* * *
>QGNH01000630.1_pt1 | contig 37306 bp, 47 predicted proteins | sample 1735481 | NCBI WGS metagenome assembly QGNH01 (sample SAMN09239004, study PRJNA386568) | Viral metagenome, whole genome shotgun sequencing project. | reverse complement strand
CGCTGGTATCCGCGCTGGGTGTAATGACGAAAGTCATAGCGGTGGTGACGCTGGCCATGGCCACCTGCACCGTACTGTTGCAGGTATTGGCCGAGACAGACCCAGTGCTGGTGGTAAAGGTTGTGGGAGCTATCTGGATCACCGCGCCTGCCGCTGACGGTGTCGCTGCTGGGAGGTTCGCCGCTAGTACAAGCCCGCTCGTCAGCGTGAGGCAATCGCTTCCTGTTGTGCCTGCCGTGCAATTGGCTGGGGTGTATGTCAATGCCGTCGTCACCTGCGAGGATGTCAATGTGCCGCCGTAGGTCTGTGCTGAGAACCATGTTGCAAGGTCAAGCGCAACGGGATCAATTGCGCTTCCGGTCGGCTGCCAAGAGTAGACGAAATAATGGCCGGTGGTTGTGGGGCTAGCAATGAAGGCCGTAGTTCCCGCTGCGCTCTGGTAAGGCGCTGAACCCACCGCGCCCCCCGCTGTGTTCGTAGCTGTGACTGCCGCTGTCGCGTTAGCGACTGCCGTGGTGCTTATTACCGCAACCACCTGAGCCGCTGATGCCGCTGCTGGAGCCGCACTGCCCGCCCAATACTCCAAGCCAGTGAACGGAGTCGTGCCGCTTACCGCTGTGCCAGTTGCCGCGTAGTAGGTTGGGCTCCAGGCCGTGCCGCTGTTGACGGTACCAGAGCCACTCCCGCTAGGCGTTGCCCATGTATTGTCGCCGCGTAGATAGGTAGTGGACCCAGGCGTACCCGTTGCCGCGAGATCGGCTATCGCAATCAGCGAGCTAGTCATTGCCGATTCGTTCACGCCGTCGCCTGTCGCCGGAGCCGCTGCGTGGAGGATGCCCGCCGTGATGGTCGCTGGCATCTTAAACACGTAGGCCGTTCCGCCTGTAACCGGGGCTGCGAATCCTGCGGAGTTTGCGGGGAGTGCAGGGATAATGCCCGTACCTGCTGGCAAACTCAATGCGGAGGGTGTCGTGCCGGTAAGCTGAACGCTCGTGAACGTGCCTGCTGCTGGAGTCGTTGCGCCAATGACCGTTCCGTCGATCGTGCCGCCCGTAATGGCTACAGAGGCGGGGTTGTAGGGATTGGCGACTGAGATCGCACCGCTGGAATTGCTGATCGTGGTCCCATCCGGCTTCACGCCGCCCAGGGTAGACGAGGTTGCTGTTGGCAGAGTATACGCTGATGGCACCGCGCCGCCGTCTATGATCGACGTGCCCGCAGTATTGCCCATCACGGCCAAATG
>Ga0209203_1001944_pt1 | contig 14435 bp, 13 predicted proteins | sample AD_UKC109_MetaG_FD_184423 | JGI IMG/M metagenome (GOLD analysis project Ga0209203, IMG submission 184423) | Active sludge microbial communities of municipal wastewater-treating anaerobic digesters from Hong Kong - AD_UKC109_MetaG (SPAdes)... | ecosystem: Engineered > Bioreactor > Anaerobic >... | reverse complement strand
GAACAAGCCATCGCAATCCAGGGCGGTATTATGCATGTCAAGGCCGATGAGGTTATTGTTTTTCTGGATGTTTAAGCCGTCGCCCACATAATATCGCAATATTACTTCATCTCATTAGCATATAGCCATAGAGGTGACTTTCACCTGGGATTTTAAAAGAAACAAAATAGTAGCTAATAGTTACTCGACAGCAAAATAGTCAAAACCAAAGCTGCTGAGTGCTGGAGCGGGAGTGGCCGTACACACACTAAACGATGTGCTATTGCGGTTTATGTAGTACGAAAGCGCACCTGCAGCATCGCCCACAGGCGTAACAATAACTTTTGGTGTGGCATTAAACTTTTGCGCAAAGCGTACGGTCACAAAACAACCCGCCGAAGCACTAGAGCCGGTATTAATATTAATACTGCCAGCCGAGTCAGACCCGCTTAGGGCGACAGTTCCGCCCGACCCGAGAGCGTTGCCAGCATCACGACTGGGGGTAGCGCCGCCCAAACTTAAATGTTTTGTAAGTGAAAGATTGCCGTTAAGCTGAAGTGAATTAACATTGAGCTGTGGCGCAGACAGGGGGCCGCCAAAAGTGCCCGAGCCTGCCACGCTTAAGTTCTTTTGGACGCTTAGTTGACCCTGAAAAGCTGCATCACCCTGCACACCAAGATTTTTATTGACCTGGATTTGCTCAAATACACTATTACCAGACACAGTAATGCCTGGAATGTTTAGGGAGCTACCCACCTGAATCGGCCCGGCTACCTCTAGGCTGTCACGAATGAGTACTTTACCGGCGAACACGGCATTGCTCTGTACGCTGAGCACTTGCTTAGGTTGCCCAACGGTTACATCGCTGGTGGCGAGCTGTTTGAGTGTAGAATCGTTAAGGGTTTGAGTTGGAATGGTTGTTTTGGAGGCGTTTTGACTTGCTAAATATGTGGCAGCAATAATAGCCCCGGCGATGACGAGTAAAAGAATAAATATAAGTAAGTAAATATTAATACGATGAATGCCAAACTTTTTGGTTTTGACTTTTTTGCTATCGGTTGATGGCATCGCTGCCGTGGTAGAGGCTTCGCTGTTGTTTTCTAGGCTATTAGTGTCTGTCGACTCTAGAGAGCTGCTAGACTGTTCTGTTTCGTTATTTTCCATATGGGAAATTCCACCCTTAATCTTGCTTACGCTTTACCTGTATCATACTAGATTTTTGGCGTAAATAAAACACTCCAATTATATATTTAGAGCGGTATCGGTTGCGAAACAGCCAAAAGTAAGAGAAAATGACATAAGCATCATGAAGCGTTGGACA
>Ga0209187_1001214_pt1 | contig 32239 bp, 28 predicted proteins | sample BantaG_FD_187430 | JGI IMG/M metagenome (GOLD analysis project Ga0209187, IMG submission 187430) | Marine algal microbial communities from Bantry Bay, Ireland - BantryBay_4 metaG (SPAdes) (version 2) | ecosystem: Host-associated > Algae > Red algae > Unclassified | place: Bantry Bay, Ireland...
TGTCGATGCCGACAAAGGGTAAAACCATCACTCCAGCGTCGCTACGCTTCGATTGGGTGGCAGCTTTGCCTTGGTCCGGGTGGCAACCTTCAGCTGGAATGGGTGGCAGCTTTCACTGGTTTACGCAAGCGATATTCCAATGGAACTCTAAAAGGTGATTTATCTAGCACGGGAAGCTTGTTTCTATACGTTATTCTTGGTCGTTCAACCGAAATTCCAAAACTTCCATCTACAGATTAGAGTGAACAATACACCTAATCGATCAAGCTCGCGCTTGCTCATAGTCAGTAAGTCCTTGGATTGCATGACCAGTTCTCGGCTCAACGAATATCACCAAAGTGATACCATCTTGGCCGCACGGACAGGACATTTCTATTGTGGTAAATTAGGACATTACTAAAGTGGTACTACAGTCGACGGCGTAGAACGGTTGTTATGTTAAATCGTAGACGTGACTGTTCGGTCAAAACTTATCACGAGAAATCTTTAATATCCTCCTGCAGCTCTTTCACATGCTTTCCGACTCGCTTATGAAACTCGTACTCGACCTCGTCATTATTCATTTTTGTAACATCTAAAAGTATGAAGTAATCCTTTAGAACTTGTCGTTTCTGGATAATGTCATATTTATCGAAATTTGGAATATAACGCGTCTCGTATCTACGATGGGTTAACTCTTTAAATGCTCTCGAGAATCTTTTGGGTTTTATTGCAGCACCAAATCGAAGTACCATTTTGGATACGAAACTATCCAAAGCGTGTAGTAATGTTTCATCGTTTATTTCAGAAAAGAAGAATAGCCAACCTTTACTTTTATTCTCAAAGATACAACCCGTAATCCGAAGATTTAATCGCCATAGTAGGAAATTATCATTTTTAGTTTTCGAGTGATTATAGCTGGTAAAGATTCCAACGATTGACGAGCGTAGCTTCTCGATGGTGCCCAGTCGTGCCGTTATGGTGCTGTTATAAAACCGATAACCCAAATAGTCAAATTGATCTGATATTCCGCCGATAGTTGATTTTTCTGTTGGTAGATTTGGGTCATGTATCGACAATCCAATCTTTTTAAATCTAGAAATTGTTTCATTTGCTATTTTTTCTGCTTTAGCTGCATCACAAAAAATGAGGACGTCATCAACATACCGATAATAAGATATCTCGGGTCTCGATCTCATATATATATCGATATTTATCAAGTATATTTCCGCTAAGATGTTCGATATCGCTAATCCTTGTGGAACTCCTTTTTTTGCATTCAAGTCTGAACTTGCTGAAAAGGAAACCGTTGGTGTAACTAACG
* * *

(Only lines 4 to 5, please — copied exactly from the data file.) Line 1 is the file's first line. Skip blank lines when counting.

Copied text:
GAACAAGCCATCGCAATCCAGGGCGGTATTATGCATGTCAAGGCCGATGAGGTTATTGTTTTTCTGGATGTTTAAGCCGTCGCCCACATAATATCGCAATATTACTTCATCTCATTAGCATATAGCCATAGAGGTGACTTTCACCTGGGATTTTAAAAGAAACAAAATAGTAGCTAATAGTTACTCGACAGCAAAATAGTCAAAACCAAAGCTGCTGAGTGCTGGAGCGGGAGTGGCCGTACACACACTAAACGATGTGCTATTGCGGTTTATGTAGTACGAAAGCGCACCTGCAGCATCGCCCACAGGCGTAACAATAACTTTTGGTGTGGCATTAAACTTTTGCGCAAAGCGTACGGTCACAAAACAACCCGCCGAAGCACTAGAGCCGGTATTAATATTAATACTGCCAGCCGAGTCAGACCCGCTTAGGGCGACAGTTCCGCCCGACCCGAGAGCGTTGCCAGCATCACGACTGGGGGTAGCGCCGCCCAAACTTAAATGTTTTGTAAGTGAAAGATTGCCGTTAAGCTGAAGTGAATTAACATTGAGCTGTGGCGCAGACAGGGGGCCGCCAAAAGTGCCCGAGCCTGCCACGCTTAAGTTCTTTTGGACGCTTAGTTGACCCTGAAAAGCTGCATCACCCTGCACACCAAGATTTTTATTGACCTGGATTTGCTCAAATACACTATTACCAGACACAGTAATGCCTGGAATGTTTAGGGAGCTACCCACCTGAATCGGCCCGGCTACCTCTAGGCTGTCACGAATGAGTACTTTACCGGCGAACACGGCATTGCTCTGTACGCTGAGCACTTGCTTAGGTTGCCCAACGGTTACATCGCTGGTGGCGAGCTGTTTGAGTGTAGAATCGTTAAGGGTTTGAGTTGGAATGGTTGTTTTGGAGGCGTTTTGACTTGCTAAATATGTGGCAGCAATAATAGCCCCGGCGATGACGAGTAAAAGAATAAATATAAGTAAGTAAATATTAATACGATGAATGCCAAACTTTTTGGTTTTGACTTTTTTGCTATCGGTTGATGGCATCGCTGCCGTGGTAGAGGCTTCGCTGTTGTTTTCTAGGCTATTAGTGTCTGTCGACTCTAGAGAGCTGCTAGACTGTTCTGTTTCGTTATTTTCCATATGGGAAATTCCACCCTTAATCTTGCTTACGCTTTACCTGTATCATACTAGATTTTTGGCGTAAATAAAACACTCCAATTATATATTTAGAGCGGTATCGGTTGCGAAACAGCCAAAAGTAAGAGAAAATGACATAAGCATCATGAAGCGTTGGACA
>Ga0209187_1001214_pt1 | contig 32239 bp, 28 predicted proteins | sample BantaG_FD_187430 | JGI IMG/M metagenome (GOLD analysis project Ga0209187, IMG submission 187430) | Marine algal microbial communities from Bantry Bay, Ireland - BantryBay_4 metaG (SPAdes) (version 2) | ecosystem: Host-associated > Algae > Red algae > Unclassified | place: Bantry Bay, Ireland...